Being A Man: The Struggles We Can’t Talk About

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A man must be this, a man must be that, and so we become those things, even if we have to pretend. Bouncing off the energy of yesterday’s International Men’s Day, which doubled as world toilet day for some reason, we’re going to talk about some of the things that men go through that we’re hardly ever comfortable talking about. Struggles we have been conditioned to suffer through alone, especially in Ghanaian society.

Being Victims Of Domestic Violence Or Sexual Assault

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You could hear stories about boys being raped when they were just teenagers or even younger. And instead of the outrage that should be the reaction, you have the opposite. People question how much of a man you are if you didn’t enjoy being raped. And people question your sexuality when you turn down sexual advances. That’s just not fair. It’s encouraging that we’ve started talking about these things. However, more often than not we’d rather be silent than get made fun of for being abused.

The Pressure To Provide And Have A Successful Career

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You can pretend this type of pressure doesn’t exist, but it doesn’t take away from the fact that it does. A lot of this pressure is internalized to the point that a man attaches his worth to the number on his paycheck. It’s why a man gets distant when he feels he can’t provide for the woman he loves. It’s why men lie about how much they make. That’s also why depression hits so hard when you’re unable to maintain a job as a man.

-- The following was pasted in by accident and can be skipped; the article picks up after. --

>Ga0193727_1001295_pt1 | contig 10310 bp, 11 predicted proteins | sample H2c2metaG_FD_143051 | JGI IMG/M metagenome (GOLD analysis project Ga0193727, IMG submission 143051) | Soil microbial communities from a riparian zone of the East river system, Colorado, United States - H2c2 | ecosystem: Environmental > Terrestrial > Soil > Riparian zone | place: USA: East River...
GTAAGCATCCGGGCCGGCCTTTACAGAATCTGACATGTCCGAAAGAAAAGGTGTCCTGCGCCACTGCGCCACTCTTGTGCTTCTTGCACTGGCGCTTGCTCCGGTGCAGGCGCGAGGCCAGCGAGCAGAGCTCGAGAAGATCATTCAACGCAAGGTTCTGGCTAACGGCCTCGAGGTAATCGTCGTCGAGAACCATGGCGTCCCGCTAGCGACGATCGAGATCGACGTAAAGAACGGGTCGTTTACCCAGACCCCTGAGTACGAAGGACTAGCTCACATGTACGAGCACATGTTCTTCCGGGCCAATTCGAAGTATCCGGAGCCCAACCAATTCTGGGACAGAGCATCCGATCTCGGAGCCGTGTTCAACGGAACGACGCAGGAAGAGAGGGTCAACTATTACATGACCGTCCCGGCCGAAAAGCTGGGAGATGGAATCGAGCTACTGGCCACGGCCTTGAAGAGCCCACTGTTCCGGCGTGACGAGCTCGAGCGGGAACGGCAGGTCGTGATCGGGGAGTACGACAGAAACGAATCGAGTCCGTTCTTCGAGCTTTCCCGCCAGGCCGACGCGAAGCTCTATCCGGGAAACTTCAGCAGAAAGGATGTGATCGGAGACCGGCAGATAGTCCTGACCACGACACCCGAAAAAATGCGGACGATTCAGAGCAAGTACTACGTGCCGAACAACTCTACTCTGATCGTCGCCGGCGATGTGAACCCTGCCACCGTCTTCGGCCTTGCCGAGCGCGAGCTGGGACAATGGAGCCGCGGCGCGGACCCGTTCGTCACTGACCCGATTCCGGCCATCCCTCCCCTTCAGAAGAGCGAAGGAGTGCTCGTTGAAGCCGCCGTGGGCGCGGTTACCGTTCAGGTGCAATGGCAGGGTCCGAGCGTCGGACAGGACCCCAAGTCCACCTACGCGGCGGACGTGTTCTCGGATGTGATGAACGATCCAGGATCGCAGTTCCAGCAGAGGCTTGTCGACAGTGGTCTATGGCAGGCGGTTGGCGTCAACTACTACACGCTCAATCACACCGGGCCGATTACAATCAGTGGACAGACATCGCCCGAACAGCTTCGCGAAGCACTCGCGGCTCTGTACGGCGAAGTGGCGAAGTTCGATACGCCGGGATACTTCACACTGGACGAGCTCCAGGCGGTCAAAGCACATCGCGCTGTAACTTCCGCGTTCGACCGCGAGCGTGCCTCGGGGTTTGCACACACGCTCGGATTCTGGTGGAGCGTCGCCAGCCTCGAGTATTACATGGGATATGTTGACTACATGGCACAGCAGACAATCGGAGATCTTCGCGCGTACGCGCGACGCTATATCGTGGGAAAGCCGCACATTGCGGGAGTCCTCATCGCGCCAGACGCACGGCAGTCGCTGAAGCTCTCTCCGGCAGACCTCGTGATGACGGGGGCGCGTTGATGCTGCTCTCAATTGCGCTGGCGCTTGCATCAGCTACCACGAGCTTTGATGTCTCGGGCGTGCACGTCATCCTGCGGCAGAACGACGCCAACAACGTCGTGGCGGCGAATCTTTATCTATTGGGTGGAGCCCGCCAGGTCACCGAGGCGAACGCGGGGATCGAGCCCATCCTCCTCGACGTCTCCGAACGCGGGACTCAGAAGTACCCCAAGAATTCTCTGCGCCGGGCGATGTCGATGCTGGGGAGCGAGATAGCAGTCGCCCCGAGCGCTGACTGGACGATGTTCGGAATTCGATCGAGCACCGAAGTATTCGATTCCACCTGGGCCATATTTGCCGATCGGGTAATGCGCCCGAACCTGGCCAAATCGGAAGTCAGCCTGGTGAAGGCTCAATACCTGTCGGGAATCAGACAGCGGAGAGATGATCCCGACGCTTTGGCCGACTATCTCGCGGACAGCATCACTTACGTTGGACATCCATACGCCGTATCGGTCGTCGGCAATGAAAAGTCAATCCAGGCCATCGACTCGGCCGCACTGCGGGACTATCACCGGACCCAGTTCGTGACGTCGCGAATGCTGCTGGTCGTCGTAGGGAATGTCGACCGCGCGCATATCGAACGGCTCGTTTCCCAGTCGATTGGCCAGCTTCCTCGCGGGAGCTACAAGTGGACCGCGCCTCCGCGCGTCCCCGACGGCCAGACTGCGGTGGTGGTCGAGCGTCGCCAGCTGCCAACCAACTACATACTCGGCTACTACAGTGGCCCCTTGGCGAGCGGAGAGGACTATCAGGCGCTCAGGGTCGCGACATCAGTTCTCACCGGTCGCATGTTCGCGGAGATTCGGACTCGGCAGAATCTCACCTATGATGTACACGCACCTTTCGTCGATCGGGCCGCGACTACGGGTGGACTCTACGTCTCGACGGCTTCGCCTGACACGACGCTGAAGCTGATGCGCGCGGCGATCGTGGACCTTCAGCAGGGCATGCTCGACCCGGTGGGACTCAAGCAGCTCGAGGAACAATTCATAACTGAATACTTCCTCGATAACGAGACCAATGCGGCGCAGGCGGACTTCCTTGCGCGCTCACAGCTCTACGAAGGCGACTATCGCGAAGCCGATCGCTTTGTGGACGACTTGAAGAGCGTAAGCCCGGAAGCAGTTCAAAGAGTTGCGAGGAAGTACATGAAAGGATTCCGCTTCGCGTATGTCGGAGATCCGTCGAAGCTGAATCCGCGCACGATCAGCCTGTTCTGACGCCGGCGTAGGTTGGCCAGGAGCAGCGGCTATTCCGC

Men Are More Likely To Have Substance Abuse Problems

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The pressure to provide and the internalized need to be the “man of the house” can lead to problems of substance abuse when a man falls short. Similarly, when men’s feelings are constantly invalidated because of standards of masculinity, it can also lead to them to turn to drugs and alcohol in order to bury those feelings that they’re not supposed to have.

Homophobia And Stigma Around Intimacy Make It Difficult To Have Meaningful Connections With Other Men

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Men are taught to avoid intimacy and closeness with other men, and this makes it hard to have meaningful connections. As a man, you struggle to have a solid support system. And that’s because we are taught to avoid being vulnerable around other men. This also makes it hard for men to have emotional connections with their fathers.



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